A group of government officials, NGO activists and journalists visited the International Criminal Court (ICC) in The Hague, Netherlands recently. Led by Deputy Law and Human Rights Minister Denny Indrayana, the delegation intended to learn about academic studies as well as administrative and technical procedures required for ratifying the 1998 Rome Statute (The Jakarta Post, March 4).
It was not the first mission sent by the government to the ICC. According to the president of the ICC, judge Sang-hyun Song, many Indonesian delegates have come to the court with the same objective, but the country missed the ratification momentum in 2008 based on the National Action Plan for Human Rights 2004-2009.
The ratification plan was then included in the National Action Plan for Human Rights 2011-2014, which sets the date of accession of the statute as 2013.
For many years, experts and government officials have been debating this issue. The opposition believes the ratification will endanger the sovereignty of the state and pave the way for prosecution of retired generals for their alleged involvement in past human rights abuses.
For almost a decade, the opposition has been unable to provide clever arguments for its resistance to the ratification.
Some say the ratification will discourage younger generations from joining the Indonesian Military (TNI). Of course, this argument ignores Indonesia’s capability in international relations and highlights a lack of understanding about international law.
Up to now 121 states have ratified the Rome Statute, twice the number of parties when the statute entered into force in 2002. Indonesia has been busy buying time by searching for weaknesses in the court only to come to a conclusion that ratification of the statute would threaten state sovereignty.
In 2010, concerns loomed in Indonesia over the implementation of the complementarity principle, which the country’s delegates in the Kampala Review Conference misunderstood. In connection with the principle of complementarity, Indonesia reemphasized the importance of Paragraph 10 of the Preamble and Article 17 of the statute and that the concepts of the “inability” or “unwillingness” of Indonesia to prosecute state officials for their role in human rights violations should not easily be used as a pretext for ICC intervention.
As a country that was involved actively in the negotiation of the statute, Indonesia has mistakenly understood the principle, which is the backbone of the court. The statement evinced Indonesia’s failure to understand the substance of the Rome Statute.
At home, Indonesia has been busy with maneuvering by the security sector in proposing a number of bills that potentially jeopardize democracy and human rights, such as the bill on national security, the bill on social conflict management and the bill on state intelligence.
Special emphasis should be given to the bill on national security which, if endorsed by the House of Representatives before it ratifies the Rome Statute, will create a more repressive atmosphere in the country and as such, will shift the policy direction of the government.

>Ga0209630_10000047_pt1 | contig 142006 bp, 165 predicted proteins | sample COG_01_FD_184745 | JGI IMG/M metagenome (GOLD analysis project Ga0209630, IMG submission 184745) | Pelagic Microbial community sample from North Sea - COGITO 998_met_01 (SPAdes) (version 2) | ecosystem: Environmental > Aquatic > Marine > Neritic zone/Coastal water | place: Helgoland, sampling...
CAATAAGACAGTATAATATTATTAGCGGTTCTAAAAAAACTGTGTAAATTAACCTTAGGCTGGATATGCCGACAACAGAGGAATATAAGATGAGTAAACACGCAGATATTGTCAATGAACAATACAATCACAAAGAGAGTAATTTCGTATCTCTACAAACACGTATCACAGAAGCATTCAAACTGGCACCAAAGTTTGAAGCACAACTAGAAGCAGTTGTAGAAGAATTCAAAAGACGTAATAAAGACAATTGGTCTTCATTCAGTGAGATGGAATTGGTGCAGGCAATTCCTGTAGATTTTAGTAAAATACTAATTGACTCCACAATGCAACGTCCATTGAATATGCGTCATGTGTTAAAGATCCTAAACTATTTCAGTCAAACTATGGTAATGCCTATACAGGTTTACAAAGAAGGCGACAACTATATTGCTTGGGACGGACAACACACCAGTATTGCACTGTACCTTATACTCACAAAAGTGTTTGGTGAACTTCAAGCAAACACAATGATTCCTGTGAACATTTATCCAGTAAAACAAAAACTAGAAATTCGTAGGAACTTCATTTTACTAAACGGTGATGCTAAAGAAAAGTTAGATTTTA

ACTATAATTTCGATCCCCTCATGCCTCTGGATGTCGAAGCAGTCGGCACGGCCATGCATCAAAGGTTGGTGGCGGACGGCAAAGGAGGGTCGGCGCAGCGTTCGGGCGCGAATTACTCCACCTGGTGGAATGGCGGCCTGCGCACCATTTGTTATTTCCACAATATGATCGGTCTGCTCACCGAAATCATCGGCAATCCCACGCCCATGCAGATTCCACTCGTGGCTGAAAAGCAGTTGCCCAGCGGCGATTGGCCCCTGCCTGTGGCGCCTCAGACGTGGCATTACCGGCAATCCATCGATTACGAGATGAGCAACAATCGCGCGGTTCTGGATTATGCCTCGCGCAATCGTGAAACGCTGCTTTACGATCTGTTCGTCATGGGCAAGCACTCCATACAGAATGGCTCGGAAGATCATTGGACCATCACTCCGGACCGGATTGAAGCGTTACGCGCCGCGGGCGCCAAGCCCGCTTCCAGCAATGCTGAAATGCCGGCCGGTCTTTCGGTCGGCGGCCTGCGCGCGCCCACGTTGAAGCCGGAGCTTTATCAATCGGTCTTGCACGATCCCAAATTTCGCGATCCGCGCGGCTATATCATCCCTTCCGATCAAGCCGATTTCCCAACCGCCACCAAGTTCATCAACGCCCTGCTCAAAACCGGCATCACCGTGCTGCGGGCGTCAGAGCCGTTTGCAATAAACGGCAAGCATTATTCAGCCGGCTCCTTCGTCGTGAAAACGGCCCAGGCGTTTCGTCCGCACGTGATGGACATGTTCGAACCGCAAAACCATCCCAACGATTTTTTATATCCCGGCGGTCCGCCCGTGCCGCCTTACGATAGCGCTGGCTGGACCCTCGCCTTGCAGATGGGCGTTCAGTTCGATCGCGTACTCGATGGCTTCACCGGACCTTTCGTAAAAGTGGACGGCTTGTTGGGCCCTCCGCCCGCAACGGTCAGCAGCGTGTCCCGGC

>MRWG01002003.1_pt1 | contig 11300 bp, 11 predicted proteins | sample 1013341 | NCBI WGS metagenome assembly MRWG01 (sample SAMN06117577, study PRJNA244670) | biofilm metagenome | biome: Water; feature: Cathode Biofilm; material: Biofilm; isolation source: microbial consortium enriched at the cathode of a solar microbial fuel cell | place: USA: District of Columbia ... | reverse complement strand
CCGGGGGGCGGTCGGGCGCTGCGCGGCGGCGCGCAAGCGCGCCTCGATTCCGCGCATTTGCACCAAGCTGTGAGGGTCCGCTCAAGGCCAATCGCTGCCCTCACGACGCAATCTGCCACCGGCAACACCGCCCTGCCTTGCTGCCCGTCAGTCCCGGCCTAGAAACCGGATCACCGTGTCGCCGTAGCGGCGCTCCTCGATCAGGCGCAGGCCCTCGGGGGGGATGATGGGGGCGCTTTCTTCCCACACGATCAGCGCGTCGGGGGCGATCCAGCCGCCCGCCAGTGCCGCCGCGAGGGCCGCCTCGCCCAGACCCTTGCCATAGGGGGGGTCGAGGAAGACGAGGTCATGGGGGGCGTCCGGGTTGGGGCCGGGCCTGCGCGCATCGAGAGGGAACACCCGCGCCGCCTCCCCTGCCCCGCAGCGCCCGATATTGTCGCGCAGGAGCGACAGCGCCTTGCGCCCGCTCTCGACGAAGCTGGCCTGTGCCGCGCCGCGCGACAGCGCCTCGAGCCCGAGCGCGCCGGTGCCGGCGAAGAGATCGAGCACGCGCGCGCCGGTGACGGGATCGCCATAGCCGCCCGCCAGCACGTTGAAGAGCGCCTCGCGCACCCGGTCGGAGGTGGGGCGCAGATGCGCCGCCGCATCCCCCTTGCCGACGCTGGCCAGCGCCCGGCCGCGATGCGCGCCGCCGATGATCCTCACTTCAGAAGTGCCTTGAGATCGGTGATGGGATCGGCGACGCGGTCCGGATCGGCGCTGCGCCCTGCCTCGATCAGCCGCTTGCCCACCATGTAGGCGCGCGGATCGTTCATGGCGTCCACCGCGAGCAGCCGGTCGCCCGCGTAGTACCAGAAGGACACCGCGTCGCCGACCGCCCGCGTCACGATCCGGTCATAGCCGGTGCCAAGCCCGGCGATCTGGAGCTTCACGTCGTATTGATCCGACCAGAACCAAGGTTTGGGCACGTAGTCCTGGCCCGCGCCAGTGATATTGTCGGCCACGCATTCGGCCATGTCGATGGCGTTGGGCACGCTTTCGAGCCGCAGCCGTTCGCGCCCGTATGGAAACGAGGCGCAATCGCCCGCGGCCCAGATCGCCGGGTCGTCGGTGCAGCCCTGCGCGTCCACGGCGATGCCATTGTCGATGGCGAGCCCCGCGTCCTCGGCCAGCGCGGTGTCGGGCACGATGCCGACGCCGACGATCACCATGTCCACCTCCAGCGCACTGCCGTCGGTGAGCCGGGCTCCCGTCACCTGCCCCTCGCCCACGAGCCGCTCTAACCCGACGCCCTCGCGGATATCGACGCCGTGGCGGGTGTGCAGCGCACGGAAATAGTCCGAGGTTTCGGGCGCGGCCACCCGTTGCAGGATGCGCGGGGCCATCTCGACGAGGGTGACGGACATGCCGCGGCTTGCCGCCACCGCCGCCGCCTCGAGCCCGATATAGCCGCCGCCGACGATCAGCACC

Those developments lead to pessimism about the prospect of the ratification, although it is true that civil society can challenge the draconian bills in the Constitutional Court.
Even if the court upholds the draconian laws, the judges’ interpretation of them will help state officials to identify dos and don’ts while conducting their duties. Furthermore, the main purpose of ratification is to change the attitudes, strategies and policies of the security apparatus.
The TNI and the National Police are the two primary actors in the security sector who often claim to be easy targets of the ICC because of their use of excessive force.
To minimize that situation, the international law provides full protection to security forces that use force within the legal framework. It means, they can use violence based on the principles of proportionality, necessity and last but not least humanity.
Moreover, Indonesia’s accession to the Rome Statute will have a positive impact on the military, through a strengthening of clear rules of engagement during military operations which emphasize the protection of rights and fundamental freedoms.
It is time for our security forces to stop worrying about their activities but rather look for protection from the International Court. As we know, Indonesia is very active in sending peacekeepers under the United Nations’ flag throughout the world, the statute will provide full protection to them if crimes occur in their areas of duty.
In other words, Indonesia has spent too much time studying the court, this is the right time to join the ICC. There is no reason for Indonesia to delay the ratification of the Rome Statute. The statute is not against the Constitution, but rather strengthens it by embracing Indonesia in a broad front against impunity.
In terms of security sector reform, ratification can support and enhance professionalism and respect for human rights among the security services and encourage further reform within the security sector. Besides, the international community is waiting for Indonesia’s realization of its commitment to ending impunity and embracing international justice.
The ratification will contribute to the process of Indonesia’s transition to democracy by building a society that is able to say “no” to serious human rights violations and impunity.
Bhatara Ibnu Reza
Operational Director of the Indonesian Human Rights Monitor (Imparsial) and Member of the Indonesian Civil Society for the Ratification of the International Criminal Court
JAKARTA POST, 06 April 2013